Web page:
One needn’t get past the title page of a Tom Robbins book to gain a sense of the author’s singularity. His nine works of fiction, and now nonfiction thingamajig (which I’ll get to in a moment), bear some of the most brow-furrowing names in the canon. Even Cowgirls Get the Blues; Jitterbug Perfume; Fierce Invalids Home from Hot Climates: What, you ask, could these documents possibly be about? A woman with giant thumbs, in the case of the first; in that of the second, divinity and beets; in the that of the third, a wheelchair-bound CIA agent on a spiritual trek across four continents. You get my drift, yes? This Robbins guy: He’s eccentric.
Robbins is, in fact, so eccentric that, until now (and, according to him, even now), he’s managed to resist the allure of that big-green-giant genre currently gobbling up the creative energies of every stripe of writer: the memoir. “I’ve even made an effort to avoid the autobiographical in my novels,” he writes in the preface to his latest, Tibetan Peach Pie, “wishing neither to shortchange imagination nor use up my life in literature.”
A perfectly respectable position to take, but one that leaves us with the question: What shall we callTibetan Peach Pie, this haphazardly ricocheting—but without exception entertaining—collection of “true” (to the extent that the memory bank of an octogenarian fiction writer will allow) stories from Robbins’ own life? As usual, the author resists dignifying such a simpletonian Q with a straightforward A. “If Tibetan Peach Pie doesn’t read like a normal memoir, that may be because I haven’t exactly led what most normal people would consider a normal life.”
Still, in recounting his long and varied journey, from his boyhood meddlings and adventures to his involvement in the countercultural movement in the 1960s, Robbins does drop the breadcrumbs of insight and truth that we readers, overfed on more loaf-like autobiographies, have come to expect. And while no distilled tip sheet can give a sufficient sense of the joyride that TPP offers, a fanboy must occasionally gush, and so: Here, a few delightful facts you may not have known about the inimitable Tom Robbins.
He’s a southern boy.
Given our country’s fascination with all things Southern ( Tom Sawyer and True Detective, however discrepant in medium and significance, both play into our crush on sub-Mason-Dixon culture), it’s surprising that Robbins’ twang-tinged origin isn’t more frequently commented upon. That may have to do, of course, with the author’s determination to scrub away his “cheap dog food” dialect.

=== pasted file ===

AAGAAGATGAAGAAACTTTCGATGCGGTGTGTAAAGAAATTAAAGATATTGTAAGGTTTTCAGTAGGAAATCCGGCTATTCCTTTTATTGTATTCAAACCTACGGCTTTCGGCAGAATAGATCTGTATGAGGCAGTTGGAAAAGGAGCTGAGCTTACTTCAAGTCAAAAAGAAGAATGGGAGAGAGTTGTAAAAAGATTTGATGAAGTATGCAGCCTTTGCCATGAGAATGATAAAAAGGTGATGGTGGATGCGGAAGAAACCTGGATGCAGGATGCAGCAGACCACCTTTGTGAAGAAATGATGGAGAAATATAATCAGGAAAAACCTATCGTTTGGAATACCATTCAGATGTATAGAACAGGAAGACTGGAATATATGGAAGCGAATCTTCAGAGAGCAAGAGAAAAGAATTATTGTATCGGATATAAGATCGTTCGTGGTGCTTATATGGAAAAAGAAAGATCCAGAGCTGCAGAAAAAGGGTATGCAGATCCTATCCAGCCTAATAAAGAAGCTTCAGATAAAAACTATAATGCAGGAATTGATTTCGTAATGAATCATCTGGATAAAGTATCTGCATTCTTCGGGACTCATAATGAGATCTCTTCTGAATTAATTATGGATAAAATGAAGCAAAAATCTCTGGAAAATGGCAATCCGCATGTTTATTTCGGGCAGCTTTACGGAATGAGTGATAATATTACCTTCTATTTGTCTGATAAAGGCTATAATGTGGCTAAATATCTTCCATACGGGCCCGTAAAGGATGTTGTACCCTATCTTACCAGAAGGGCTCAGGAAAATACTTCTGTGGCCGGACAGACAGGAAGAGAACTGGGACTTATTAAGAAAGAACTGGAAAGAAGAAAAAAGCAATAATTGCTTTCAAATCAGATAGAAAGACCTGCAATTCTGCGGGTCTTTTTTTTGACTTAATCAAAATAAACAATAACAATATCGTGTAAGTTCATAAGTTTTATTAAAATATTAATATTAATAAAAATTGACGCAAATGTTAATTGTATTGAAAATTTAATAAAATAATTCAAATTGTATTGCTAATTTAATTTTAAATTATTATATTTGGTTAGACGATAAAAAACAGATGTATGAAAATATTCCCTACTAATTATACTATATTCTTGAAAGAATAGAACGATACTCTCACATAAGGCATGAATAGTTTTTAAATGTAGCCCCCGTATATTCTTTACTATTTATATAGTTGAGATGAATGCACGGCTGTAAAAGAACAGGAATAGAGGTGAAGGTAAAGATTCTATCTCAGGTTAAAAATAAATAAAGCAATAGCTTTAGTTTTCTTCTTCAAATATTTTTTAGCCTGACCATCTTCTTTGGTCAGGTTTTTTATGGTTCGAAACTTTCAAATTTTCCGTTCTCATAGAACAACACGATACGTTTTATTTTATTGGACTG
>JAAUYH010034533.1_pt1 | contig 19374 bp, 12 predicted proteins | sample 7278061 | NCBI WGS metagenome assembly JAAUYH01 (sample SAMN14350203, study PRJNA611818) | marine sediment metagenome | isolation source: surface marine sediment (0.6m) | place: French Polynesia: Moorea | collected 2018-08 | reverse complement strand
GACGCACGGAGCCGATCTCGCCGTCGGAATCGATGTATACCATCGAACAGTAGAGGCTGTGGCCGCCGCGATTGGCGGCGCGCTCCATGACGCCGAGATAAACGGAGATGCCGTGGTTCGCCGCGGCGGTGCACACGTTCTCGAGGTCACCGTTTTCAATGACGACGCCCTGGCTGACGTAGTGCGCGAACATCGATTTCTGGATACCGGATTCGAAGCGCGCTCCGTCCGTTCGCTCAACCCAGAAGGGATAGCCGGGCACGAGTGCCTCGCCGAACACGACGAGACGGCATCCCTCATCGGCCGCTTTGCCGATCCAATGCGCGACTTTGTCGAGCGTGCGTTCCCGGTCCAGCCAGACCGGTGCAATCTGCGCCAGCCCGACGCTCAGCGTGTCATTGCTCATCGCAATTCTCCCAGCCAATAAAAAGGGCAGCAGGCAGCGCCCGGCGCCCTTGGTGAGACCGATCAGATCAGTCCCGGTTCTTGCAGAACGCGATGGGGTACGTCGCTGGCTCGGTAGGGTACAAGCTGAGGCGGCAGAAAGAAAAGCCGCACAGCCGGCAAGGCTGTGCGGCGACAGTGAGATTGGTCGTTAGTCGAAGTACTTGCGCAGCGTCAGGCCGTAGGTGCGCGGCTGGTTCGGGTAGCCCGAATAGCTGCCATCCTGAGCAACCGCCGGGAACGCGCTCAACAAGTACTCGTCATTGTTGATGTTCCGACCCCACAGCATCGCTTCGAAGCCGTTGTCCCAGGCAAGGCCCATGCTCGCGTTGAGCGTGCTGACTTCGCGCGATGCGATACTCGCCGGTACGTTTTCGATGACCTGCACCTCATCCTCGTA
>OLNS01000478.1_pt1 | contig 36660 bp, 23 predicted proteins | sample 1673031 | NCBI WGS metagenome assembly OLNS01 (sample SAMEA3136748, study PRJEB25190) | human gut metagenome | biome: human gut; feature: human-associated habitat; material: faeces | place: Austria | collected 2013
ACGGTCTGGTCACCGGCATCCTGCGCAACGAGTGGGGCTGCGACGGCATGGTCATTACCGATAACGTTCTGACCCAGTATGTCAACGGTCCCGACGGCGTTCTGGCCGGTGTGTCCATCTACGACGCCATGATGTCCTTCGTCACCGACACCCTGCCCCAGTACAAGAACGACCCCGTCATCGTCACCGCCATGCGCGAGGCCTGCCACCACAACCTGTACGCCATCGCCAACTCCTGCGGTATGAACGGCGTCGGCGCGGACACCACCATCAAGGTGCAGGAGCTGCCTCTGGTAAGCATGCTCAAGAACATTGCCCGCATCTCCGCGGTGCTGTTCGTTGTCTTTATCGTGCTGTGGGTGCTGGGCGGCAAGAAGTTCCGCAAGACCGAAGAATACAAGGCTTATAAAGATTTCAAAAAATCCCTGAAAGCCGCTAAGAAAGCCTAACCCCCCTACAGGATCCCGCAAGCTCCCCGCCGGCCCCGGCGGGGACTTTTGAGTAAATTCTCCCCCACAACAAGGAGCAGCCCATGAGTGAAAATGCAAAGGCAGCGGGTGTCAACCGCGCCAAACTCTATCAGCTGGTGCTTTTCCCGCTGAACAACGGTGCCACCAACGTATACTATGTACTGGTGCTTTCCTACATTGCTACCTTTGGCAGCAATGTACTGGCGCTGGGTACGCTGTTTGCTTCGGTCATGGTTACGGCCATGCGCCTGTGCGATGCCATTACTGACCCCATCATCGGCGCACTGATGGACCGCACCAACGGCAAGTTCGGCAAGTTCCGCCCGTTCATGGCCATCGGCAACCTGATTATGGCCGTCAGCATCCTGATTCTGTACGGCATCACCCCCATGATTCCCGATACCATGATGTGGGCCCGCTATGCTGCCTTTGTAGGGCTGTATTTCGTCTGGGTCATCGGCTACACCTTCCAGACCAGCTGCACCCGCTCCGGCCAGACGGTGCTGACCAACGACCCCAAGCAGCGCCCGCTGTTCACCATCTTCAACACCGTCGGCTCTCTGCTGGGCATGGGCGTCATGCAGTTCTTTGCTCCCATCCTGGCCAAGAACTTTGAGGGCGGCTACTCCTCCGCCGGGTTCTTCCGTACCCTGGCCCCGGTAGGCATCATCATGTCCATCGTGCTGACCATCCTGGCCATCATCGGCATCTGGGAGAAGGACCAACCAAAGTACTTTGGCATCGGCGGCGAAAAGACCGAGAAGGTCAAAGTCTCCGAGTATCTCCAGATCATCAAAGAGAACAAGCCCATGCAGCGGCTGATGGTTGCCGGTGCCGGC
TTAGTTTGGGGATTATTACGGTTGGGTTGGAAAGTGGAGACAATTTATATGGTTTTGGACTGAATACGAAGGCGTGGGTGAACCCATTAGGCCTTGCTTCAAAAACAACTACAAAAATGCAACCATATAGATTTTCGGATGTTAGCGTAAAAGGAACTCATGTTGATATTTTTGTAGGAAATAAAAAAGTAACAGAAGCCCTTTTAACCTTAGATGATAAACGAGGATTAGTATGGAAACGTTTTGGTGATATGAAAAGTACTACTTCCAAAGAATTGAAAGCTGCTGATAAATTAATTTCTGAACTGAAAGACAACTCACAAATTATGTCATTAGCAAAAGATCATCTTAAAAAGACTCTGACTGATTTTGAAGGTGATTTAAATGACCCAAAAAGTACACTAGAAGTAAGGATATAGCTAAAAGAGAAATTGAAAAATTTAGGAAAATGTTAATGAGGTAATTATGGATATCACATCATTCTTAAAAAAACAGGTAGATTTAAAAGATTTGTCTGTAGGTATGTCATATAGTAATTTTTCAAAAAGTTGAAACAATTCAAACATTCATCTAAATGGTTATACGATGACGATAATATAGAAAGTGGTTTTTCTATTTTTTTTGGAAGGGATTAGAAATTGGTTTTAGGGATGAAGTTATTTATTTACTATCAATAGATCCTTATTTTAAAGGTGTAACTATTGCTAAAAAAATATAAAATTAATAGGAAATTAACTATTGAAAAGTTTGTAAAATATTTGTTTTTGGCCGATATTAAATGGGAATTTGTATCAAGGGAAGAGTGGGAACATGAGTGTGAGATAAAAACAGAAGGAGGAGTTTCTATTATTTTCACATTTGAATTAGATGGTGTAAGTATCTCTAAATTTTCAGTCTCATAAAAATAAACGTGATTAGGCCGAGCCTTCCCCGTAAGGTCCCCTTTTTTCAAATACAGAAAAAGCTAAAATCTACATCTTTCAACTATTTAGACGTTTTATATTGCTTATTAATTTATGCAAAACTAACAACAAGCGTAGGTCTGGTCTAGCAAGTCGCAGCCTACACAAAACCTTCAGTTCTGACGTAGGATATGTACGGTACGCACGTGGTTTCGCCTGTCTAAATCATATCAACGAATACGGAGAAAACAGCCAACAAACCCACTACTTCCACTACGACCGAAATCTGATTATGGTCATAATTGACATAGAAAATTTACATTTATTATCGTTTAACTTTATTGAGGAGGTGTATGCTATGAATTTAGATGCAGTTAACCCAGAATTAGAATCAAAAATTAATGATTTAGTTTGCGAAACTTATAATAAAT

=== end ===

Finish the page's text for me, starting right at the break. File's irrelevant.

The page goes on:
Born in Blowing Rock, North Carolina, and raised in various towns and cities across Appalachia, Robbins developed at an early age an accent that, according to him, “would have made the cast ofThe Beverly Hillbillies sound like the Royal Academy performing King Lear.” But his efforts to eradicate his “far”-for-“fire” drawl (after his father’s work forced the family to move to slightly more urbane Urbanna, Virginia) proved only mildly successful. “What happened was that my elocution flattened out permanently into a kind of deflated Okie drawl,” Robbins writes. He retains to this day the audible ghost of an accent (which, in North-Carolinaish, you’d call a “haint”).
He once robbed a bank.
Granted, he was only seven, and he and his partner, a neighborhood boy named Johnny, were about as successful in their plan to empty the local bank of all its cash and jewels as Butch and Sundance were in their last stand against death and time in Bolivia. But, enter the building with cap pistol in hand Tom and Johnny did—and run screaming at the first sound of “gunshots” (really: harmless torpedo fireworks the bank had on hand for such occasions) they did, too. Not surprisingly, Robbins’ parents were displeased, and Robbins himself admits to experiencing a touch of a remorse. But when the almost-larcenist (who by this time had earned the nickname “Tommy Rotten”) went to bed that night, his mischief streak resurfaced. “With a secret smile,” he writes, “I couldn’t help thinking… We could have pulled it off.”